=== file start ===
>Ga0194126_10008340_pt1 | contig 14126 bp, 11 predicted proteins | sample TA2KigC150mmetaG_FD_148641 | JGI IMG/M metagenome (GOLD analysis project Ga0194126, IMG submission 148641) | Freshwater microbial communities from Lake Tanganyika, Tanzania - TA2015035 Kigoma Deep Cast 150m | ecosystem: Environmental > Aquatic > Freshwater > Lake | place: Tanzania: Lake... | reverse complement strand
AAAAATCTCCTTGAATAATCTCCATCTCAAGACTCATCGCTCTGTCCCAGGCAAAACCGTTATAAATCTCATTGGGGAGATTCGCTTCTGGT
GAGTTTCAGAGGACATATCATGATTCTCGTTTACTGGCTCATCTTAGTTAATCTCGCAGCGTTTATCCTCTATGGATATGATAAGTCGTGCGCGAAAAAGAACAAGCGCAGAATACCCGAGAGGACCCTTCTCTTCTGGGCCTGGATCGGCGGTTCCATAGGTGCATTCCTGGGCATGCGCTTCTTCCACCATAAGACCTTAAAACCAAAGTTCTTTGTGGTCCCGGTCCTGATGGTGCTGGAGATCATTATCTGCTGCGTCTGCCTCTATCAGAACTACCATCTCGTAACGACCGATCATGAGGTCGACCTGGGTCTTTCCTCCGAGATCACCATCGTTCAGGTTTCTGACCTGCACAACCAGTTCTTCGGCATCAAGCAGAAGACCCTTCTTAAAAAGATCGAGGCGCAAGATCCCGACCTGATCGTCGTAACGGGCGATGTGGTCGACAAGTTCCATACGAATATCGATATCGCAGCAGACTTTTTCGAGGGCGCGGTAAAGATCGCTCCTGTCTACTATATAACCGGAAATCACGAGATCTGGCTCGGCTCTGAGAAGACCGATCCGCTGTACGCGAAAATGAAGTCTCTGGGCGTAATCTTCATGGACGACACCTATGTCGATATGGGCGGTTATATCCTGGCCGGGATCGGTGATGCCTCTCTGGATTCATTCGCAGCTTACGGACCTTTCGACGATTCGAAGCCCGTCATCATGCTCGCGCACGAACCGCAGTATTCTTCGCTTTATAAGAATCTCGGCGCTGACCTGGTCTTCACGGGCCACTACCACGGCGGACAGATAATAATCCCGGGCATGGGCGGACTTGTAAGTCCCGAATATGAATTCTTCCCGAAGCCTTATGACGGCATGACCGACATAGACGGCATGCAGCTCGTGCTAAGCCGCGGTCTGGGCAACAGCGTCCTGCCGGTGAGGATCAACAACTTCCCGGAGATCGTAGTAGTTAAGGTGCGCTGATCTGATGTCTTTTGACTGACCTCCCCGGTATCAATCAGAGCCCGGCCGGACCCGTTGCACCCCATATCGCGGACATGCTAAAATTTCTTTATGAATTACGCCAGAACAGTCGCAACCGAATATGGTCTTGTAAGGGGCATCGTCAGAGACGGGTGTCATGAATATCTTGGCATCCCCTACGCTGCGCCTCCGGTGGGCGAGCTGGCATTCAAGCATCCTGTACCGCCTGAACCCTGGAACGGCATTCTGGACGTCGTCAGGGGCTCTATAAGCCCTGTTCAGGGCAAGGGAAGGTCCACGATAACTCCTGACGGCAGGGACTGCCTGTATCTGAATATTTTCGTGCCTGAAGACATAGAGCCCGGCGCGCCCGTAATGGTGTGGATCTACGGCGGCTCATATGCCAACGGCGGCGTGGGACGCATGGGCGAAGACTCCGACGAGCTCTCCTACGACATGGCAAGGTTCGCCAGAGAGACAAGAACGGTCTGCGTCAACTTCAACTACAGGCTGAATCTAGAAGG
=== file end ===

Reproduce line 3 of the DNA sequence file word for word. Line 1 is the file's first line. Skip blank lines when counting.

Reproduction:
GAGTTTCAGAGGACATATCATGATTCTCGTTTACTGGCTCATCTTAGTTAATCTCGCAGCGTTTATCCTCTATGGATATGATAAGTCGTGCGCGAAAAAGAACAAGCGCAGAATACCCGAGAGGACCCTTCTCTTCTGGGCCTGGATCGGCGGTTCCATAGGTGCATTCCTGGGCATGCGCTTCTTCCACCATAAGACCTTAAAACCAAAGTTCTTTGTGGTCCCGGTCCTGATGGTGCTGGAGATCATTATCTGCTGCGTCTGCCTCTATCAGAACTACCATCTCGTAACGACCGATCATGAGGTCGACCTGGGTCTTTCCTCCGAGATCACCATCGTTCAGGTTTCTGACCTGCACAACCAGTTCTTCGGCATCAAGCAGAAGACCCTTCTTAAAAAGATCGAGGCGCAAGATCCCGACCTGATCGTCGTAACGGGCGATGTGGTCGACAAGTTCCATACGAATATCGATATCGCAGCAGACTTTTTCGAGGGCGCGGTAAAGATCGCTCCTGTCTACTATATAACCGGAAATCACGAGATCTGGCTCGGCTCTGAGAAGACCGATCCGCTGTACGCGAAAATGAAGTCTCTGGGCGTAATCTTCATGGACGACACCTATGTCGATATGGGCGGTTATATCCTGGCCGGGATCGGTGATGCCTCTCTGGATTCATTCGCAGCTTACGGACCTTTCGACGATTCGAAGCCCGTCATCATGCTCGCGCACGAACCGCAGTATTCTTCGCTTTATAAGAATCTCGGCGCTGACCTGGTCTTCACGGGCCACTACCACGGCGGACAGATAATAATCCCGGGCATGGGCGGACTTGTAAGTCCCGAATATGAATTCTTCCCGAAGCCTTATGACGGCATGACCGACATAGACGGCATGCAGCTCGTGCTAAGCCGCGGTCTGGGCAACAGCGTCCTGCCGGTGAGGATCAACAACTTCCCGGAGATCGTAGTAGTTAAGGTGCGCTGATCTGATGTCTTTTGACTGACCTCCCCGGTATCAATCAGAGCCCGGCCGGACCCGTTGCACCCCATATCGCGGACATGCTAAAATTTCTTTATGAATTACGCCAGAACAGTCGCAACCGAATATGGTCTTGTAAGGGGCATCGTCAGAGACGGGTGTCATGAATATCTTGGCATCCCCTACGCTGCGCCTCCGGTGGGCGAGCTGGCATTCAAGCATCCTGTACCGCCTGAACCCTGGAACGGCATTCTGGACGTCGTCAGGGGCTCTATAAGCCCTGTTCAGGGCAAGGGAAGGTCCACGATAACTCCTGACGGCAGGGACTGCCTGTATCTGAATATTTTCGTGCCTGAAGACATAGAGCCCGGCGCGCCCGTAATGGTGTGGATCTACGGCGGCTCATATGCCAACGGCGGCGTGGGACGCATGGGCGAAGACTCCGACGAGCTCTCCTACGACATGGCAAGGTTCGCCAGAGAGACAAGAACGGTCTGCGTCAACTTCAACTACAGGCTGAATCTAGAAGG